- Stephen Harper is to stock markets what a former colleague was to horse racing. The Baron was such a terrible racing tipster, the paper eventually made a virtue of it by rebranding his column, Lose your Shirt with the Baron. If he backed a horse, you knew it was a candidate for the glue factory.
He then points out that the market has fallen 10% since October, when Harper told Canadians that there were “probably some great buying opportunities out there.” Later he writes about Harper’s comments after the G20 and the market reaction:
This should have been a signal for a thundering herd of investors to head for the exits. Remarkably, though, the TSX made a triple-digit gain, in line with most other world markets.
Now Ivison is a great writer and columnist, but I don’t agree with the idea he puts forward (and not just him, I’ve read articles on this before) that the markets are reacting to what Harper says, or that the PM should be criticized for saying to buy when the bottom hasn’t yet been hit.
First of all, the markets and what Harper says, in my opinion, don’t have a lot to do with each other. Stock markets react on economic news like job data and housing numbers, company info such as Petro-Canada merging with Suncor, or on huge international economic news, like what came out of the G20.
It’s misguided to criticize Harper for saying the markets will rebound when they don’t for a couple reasons. (Though, it’s worth asking whether or not he should be making market predictions in the first place, but that’s a blog post for another time.) One, there are so many factors that dictate how the market, and Canadian investors, will react, and two, the markets should be looked at over months or years, rather than days. Yes, I know, everyone wants to focus on the daily highs and lows, but what does it mean if the markets tank the day Harper says something, but the next day they jump back up again? That’s right, not much.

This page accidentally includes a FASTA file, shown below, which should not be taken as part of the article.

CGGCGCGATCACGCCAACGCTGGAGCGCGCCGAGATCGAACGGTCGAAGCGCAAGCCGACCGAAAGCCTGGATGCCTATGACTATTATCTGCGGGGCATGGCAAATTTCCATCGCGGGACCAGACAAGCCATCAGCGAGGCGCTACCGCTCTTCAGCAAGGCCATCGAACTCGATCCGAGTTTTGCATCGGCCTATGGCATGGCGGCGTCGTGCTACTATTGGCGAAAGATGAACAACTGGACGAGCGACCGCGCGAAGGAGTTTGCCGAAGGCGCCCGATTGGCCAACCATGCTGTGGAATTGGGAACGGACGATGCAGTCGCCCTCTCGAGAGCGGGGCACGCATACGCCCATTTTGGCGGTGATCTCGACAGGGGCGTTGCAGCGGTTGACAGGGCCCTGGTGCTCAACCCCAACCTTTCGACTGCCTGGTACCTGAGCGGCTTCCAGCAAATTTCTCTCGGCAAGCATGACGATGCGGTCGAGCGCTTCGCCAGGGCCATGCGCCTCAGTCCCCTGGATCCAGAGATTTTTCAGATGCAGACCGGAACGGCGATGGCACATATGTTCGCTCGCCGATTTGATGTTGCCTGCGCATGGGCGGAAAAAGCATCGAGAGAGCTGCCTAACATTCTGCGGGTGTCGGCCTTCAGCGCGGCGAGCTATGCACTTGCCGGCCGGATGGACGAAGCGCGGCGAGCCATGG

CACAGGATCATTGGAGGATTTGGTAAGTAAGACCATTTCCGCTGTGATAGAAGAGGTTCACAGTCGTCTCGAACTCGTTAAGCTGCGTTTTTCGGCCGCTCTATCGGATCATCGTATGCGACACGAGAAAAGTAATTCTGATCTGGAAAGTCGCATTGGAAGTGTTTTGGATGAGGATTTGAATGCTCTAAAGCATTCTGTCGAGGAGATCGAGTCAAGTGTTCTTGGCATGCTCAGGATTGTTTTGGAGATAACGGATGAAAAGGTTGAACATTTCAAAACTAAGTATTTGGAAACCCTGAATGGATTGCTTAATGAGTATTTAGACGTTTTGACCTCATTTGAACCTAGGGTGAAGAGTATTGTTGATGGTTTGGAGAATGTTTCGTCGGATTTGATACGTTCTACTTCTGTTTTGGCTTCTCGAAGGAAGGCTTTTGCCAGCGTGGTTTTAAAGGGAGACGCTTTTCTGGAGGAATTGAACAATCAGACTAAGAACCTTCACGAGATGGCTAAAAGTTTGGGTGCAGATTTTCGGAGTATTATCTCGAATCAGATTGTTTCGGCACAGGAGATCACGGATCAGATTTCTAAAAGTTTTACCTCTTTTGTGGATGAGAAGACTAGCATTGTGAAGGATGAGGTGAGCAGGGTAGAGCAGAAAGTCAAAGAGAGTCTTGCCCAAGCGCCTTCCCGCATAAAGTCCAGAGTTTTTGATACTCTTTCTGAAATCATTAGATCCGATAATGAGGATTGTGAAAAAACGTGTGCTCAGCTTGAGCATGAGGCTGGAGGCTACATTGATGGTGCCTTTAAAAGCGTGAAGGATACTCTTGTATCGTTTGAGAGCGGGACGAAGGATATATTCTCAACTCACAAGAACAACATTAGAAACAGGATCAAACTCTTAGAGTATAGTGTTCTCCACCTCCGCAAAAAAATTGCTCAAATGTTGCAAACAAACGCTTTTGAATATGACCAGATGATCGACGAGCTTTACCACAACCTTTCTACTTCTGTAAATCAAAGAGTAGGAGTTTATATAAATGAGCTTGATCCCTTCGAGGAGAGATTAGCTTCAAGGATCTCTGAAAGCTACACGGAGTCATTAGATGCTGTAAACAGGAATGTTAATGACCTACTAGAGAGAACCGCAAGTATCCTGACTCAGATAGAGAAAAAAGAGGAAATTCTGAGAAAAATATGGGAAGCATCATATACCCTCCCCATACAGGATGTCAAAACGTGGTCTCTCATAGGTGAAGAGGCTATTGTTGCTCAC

When Harper made the commentabout good buying opportunities in October, he was right. On Oct. 7, 2008, the day the PM made that remark, the S&P/TSX composite index had fallen nearly 5,000 points from its 2008 high on June 6. Since those comments were made the market has dropped less than 1,000 points (as of April 3 close). While it’s true people would have still lost money if they bought stocks in October, it’s also true that they would have found some extremely cheap buys if they had entered the market at that point. (Not as cheap as if they bought the week of March 3, when the market was around 7,600 points, but it’s not like Harper was touting good buying options in September, when the the S&P was about 12,000 and falling.)
I think people should take Harper’s GDP growth projections, which are more optimistic than many economists, to task, or if he should be making grand predictions like Canada will rebound better than anyone else, but when it comes to his investing advice, he’s actually been spot on. October was a good time to buy, and the markets did go up yesterday just like he said they would.
Our government might be out of touch on a number of issues, but the stock market isn’t one of them.